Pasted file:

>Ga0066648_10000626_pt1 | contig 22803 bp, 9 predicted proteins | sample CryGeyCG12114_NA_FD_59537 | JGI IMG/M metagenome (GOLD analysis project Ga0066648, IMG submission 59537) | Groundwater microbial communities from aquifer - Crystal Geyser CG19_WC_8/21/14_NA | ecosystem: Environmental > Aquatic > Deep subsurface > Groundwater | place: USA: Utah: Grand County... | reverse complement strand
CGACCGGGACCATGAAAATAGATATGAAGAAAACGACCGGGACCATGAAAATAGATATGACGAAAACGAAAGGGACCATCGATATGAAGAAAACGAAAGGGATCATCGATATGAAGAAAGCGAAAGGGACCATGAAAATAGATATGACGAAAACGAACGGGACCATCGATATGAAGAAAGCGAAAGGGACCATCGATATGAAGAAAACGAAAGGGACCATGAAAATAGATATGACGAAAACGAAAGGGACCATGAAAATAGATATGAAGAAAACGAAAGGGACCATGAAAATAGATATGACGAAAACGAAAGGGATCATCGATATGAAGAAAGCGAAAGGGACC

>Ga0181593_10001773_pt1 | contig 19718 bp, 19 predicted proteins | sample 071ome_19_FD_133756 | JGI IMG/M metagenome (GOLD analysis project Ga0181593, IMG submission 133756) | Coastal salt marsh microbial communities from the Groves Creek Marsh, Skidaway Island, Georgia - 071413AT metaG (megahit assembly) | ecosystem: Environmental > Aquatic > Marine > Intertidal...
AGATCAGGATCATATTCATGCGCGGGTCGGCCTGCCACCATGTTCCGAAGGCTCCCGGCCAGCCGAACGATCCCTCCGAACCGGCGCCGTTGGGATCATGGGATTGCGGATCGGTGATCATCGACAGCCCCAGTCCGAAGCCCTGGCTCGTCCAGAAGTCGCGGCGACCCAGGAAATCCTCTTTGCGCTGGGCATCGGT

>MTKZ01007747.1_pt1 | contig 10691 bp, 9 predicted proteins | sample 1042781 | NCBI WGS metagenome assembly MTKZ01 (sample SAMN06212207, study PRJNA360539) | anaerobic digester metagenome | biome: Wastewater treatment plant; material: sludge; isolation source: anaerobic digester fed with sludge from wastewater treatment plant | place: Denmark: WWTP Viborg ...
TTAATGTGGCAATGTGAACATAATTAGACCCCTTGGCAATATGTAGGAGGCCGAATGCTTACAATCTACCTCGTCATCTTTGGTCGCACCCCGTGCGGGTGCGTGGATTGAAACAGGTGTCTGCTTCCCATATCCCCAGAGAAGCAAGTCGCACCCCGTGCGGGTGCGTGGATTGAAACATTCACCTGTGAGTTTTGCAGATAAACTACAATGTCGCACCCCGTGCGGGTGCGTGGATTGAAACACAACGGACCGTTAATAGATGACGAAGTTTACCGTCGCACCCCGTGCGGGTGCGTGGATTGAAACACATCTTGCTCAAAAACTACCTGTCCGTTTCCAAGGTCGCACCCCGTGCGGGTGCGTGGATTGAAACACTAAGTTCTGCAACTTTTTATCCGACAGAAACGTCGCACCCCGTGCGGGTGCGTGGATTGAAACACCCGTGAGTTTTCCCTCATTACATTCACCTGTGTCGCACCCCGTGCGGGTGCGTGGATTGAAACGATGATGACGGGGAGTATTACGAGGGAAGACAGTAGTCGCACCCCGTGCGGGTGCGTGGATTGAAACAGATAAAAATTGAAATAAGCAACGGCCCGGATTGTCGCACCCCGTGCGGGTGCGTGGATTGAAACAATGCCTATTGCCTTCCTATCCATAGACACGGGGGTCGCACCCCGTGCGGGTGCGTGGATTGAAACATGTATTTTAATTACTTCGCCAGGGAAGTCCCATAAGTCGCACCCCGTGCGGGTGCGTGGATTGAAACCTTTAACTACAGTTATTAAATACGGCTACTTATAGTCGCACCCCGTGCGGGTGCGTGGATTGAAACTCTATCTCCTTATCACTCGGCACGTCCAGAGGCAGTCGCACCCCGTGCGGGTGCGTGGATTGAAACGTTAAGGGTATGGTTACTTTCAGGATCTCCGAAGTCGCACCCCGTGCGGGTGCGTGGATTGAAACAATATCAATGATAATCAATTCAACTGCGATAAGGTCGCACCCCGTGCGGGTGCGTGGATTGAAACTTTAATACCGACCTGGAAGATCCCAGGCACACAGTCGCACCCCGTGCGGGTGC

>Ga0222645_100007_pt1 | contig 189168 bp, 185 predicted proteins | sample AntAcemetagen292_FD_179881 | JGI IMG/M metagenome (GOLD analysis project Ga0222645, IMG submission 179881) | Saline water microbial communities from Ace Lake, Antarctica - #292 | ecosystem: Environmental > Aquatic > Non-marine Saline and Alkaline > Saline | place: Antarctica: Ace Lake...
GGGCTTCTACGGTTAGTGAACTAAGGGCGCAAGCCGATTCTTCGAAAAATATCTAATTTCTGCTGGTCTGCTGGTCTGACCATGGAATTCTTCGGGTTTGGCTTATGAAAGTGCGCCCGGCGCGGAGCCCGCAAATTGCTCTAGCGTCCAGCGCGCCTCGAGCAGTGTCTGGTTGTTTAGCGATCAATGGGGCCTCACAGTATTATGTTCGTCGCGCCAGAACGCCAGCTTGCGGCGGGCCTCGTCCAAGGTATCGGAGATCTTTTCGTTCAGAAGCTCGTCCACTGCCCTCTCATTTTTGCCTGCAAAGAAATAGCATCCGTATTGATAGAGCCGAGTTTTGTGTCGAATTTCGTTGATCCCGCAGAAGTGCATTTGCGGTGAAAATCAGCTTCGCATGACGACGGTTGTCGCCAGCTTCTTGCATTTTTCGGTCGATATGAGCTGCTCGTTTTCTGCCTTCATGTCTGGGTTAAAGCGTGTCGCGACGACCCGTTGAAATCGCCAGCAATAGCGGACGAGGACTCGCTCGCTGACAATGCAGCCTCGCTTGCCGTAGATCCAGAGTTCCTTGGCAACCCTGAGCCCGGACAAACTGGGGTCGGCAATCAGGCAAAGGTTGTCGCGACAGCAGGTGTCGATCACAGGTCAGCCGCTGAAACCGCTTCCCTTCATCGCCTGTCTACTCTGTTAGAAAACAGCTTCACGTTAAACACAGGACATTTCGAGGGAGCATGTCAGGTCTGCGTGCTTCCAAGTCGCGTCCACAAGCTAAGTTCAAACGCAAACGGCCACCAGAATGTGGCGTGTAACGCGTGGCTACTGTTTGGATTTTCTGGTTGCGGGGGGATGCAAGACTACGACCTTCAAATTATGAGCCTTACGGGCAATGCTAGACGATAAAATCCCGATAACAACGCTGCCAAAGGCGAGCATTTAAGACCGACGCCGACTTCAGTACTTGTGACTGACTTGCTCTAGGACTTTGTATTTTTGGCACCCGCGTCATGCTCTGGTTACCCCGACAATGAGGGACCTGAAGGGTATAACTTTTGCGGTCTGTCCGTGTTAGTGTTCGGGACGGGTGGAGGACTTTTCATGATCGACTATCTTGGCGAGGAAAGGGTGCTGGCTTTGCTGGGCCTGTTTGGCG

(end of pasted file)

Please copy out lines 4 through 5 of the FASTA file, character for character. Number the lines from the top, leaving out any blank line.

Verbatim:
AGATCAGGATCATATTCATGCGCGGGTCGGCCTGCCACCATGTTCCGAAGGCTCCCGGCCAGCCGAACGATCCCTCCGAACCGGCGCCGTTGGGATCATGGGATTGCGGATCGGTGATCATCGACAGCCCCAGTCCGAAGCCCTGGCTCGTCCAGAAGTCGCGGCGACCCAGGAAATCCTCTTTGCGCTGGGCATCGGT

>MTKZ01007747.1_pt1 | contig 10691 bp, 9 predicted proteins | sample 1042781 | NCBI WGS metagenome assembly MTKZ01 (sample SAMN06212207, study PRJNA360539) | anaerobic digester metagenome | biome: Wastewater treatment plant; material: sludge; isolation source: anaerobic digester fed with sludge from wastewater treatment plant | place: Denmark: WWTP Viborg ...